The case for a change in leadership….
I supported Ed Miliband, enthusiastically, for the Labour leadership. I did so because his stated politics were closest to mine, excepting Diane Abbott who is simply not leadership material. When presented with a choice between him and David Miliband it was simply a no-brainer and I genuinely believed that he would grow into the role of leader. I thought his election would at least open up space for a flourishing, vibrant and more democratic Labour Party, if not create a beacon of socialism which Ed was never going to deliver.
He hasn’t grown into the role of leader. Why? Well, I think on a personal level he has yet to come to terms with the shock of beating his treasured elder brother to a post the latter has openly coveted and seen as his own in all but name for some time. He did so by the narrowest of margins too which has scarred his tenure from the off. His first decision was, rather than to firmly stamp his imprint on the Party, to conciliate the wounded feelings of the losing faction in a vain attempt to consolidate a weak position. Rather than provide the bedrock of stability Ed hoped for, this has had the opposite effect, Alan Johnson repaid this by undermining him at every opportunity and Ed Balls, at least thus far, his proved a loyal shadow chancellor. Furthermore, it was a mistake because it gave off the impression that this leadership was too self-conscious of its own narrow margins and definately was for turning. It is my belief that the Parliamentary Labour Party, which should have been dealt with by a firmer hand, will never fully accept Miliband and since he wont undermine its power through democratic reform this is a major weakness of his leadership.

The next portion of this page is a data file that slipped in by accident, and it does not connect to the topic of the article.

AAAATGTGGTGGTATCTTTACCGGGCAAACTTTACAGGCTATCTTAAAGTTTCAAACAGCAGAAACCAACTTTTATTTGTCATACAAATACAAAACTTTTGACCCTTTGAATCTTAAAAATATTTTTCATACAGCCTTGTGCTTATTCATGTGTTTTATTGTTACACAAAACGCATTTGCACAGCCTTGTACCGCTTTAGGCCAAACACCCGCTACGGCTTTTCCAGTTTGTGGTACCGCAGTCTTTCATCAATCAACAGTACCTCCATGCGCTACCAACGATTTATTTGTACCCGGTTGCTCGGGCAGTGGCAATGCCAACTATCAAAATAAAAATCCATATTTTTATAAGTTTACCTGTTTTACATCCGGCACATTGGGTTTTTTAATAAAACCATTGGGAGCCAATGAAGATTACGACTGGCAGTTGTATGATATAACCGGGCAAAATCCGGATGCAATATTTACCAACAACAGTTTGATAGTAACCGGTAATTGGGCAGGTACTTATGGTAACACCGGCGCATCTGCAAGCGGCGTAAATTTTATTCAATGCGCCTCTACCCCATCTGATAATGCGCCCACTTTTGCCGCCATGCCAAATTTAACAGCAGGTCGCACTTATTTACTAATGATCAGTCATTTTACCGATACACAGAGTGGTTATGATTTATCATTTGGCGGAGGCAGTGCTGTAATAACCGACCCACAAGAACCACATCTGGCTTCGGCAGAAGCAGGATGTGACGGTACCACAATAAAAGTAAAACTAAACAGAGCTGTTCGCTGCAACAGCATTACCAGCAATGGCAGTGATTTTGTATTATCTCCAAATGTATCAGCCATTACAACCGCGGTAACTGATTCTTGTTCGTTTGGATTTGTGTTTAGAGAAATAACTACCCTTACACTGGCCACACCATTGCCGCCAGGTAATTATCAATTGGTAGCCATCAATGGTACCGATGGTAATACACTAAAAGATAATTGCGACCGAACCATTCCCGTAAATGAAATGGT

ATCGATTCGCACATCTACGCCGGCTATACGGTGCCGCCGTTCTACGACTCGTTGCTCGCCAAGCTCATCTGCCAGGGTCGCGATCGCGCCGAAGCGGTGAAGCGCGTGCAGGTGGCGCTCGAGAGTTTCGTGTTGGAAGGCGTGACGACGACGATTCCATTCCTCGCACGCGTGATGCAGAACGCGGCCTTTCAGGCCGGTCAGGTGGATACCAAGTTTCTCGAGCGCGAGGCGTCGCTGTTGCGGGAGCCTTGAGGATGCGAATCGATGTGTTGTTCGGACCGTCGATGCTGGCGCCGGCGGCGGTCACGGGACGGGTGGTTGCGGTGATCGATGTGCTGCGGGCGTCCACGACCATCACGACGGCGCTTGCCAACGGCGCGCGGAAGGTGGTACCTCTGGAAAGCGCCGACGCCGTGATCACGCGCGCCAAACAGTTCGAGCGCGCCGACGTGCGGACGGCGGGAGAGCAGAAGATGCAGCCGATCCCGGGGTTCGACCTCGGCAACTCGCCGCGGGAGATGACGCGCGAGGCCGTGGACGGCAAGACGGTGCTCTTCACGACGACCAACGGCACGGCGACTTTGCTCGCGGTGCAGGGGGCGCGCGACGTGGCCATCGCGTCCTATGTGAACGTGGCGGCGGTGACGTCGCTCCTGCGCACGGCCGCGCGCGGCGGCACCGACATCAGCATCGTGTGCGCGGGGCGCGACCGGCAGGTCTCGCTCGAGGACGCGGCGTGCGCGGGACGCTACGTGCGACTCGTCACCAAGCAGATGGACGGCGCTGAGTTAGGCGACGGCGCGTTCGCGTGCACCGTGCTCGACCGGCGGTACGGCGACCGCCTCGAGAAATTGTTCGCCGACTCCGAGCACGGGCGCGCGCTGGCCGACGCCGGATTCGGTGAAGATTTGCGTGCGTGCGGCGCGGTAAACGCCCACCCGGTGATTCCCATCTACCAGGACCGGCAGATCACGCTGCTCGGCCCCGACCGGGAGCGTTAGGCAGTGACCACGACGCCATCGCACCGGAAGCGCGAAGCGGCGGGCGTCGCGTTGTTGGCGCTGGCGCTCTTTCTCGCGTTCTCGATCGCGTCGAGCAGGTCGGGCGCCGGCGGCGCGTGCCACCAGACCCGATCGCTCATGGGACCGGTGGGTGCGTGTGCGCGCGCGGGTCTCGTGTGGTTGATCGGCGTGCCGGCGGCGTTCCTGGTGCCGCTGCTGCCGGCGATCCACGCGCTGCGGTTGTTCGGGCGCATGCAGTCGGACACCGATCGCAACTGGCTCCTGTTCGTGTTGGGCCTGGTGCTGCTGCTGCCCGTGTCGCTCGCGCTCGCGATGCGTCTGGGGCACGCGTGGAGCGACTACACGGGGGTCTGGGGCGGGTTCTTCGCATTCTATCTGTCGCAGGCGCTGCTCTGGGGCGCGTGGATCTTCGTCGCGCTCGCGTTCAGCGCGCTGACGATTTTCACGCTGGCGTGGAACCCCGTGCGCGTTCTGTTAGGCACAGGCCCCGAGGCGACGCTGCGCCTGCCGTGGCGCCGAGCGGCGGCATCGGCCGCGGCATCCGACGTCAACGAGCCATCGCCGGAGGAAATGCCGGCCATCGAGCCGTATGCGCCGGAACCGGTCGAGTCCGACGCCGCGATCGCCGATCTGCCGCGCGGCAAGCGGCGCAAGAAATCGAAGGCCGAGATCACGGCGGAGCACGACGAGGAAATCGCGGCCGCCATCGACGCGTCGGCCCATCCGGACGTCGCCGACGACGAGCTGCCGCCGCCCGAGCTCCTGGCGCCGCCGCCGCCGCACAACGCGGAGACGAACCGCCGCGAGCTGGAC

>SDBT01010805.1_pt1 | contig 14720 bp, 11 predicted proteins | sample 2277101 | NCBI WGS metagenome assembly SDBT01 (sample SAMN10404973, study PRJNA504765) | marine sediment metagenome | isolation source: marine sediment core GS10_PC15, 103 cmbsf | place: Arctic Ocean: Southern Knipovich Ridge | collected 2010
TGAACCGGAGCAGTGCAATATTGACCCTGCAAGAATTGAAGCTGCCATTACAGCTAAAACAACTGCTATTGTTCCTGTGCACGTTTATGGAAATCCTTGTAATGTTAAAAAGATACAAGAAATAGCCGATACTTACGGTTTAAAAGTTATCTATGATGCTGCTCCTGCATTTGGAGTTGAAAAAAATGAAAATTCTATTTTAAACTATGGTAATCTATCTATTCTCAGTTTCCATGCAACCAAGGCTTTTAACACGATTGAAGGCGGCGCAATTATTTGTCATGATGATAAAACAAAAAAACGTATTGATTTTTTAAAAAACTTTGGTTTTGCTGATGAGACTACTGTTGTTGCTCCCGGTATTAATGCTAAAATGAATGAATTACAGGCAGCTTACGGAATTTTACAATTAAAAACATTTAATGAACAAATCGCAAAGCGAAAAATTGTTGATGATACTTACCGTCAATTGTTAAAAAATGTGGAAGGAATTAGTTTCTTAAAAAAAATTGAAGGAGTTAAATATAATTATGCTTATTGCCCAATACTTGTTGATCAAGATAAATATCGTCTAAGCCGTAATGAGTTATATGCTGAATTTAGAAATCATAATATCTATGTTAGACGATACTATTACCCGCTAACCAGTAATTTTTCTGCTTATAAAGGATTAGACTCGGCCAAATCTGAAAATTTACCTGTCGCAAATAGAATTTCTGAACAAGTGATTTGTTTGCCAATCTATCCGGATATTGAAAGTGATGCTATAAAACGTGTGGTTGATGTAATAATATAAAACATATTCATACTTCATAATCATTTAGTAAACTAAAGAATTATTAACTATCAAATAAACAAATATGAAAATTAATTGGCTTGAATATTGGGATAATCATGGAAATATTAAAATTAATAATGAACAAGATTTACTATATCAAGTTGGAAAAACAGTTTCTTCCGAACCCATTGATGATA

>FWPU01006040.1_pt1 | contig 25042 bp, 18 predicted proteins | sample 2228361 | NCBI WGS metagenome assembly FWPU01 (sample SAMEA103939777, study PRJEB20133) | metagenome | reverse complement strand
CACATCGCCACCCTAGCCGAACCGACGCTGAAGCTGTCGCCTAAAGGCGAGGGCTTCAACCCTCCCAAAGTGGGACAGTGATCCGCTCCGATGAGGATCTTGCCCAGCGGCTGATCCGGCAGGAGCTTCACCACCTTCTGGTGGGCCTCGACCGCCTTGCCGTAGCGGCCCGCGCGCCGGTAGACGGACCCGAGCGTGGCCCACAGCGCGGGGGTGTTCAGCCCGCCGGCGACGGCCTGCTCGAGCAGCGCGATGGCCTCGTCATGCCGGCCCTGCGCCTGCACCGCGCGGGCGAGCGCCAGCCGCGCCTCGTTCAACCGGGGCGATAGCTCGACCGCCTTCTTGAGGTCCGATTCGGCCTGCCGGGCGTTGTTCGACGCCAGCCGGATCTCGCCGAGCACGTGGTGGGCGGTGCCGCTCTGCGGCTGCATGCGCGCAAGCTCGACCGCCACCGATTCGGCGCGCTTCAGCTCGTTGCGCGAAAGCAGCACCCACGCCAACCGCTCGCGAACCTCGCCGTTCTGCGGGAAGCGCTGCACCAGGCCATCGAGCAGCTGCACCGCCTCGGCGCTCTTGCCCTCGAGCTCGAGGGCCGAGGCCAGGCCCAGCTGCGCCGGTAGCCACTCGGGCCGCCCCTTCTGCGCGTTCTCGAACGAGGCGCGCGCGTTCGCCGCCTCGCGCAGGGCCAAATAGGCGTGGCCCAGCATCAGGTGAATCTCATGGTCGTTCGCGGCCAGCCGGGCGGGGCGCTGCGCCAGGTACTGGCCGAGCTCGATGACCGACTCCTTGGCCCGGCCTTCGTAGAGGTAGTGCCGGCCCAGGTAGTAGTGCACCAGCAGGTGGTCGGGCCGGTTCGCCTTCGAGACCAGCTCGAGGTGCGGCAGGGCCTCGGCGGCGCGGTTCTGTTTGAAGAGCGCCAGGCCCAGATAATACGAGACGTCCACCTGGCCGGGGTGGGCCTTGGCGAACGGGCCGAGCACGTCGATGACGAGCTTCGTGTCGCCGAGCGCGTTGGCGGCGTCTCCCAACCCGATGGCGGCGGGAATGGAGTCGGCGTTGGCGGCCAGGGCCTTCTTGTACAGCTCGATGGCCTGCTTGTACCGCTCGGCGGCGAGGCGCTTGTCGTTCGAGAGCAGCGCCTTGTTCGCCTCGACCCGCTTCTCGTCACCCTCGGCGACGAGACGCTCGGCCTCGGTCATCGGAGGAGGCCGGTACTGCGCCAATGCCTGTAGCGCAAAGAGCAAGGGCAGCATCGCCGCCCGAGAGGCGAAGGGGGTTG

This has all encouraged the barely concealed factionalism which, if we are honest with ourselves and the voters, Labour is still rife with. All sins stem from this first – it is fair enough to still be formulating policy but now, a thoughtful process looks to the public like dithering. Miliband is seen as weak because he is and the central authority is weak – so weak that a more organised shadowy cabal of Blairites seems to be outfoxing it at every step. On Party democracy, as on other issues, Miliband is too heavily influenced by thinking imported from America – restoring the sovereign role of Party conference in policy making, for example, is a priority which requires no consultation.
Electorally, Miliband’s performance is adequate but gains in the local elections we would have made as a protest vote were offset by a disastrous result in Scotland and the leaders political judgement tainted by his close association with the Yes to AV campaign which was resoundingly thumped.
This week has proven beyond reasonable doubt that this leadership is terminally broken – new leadership is required for Labour to make the move back to government. It has prospered electorally despite its leadership, which is a constant source of endless speculation, not because of it and the time will arrive, sooner rather than later when this leadership represents an objective barrier to the progress of the Party. What should replace it should the subject of urgent debate but, whether Labour can enter government again under its current leadership is no longer a subject of hope nor expectation in my mind, it is a matter of fact it will not. As such, new leadership is required….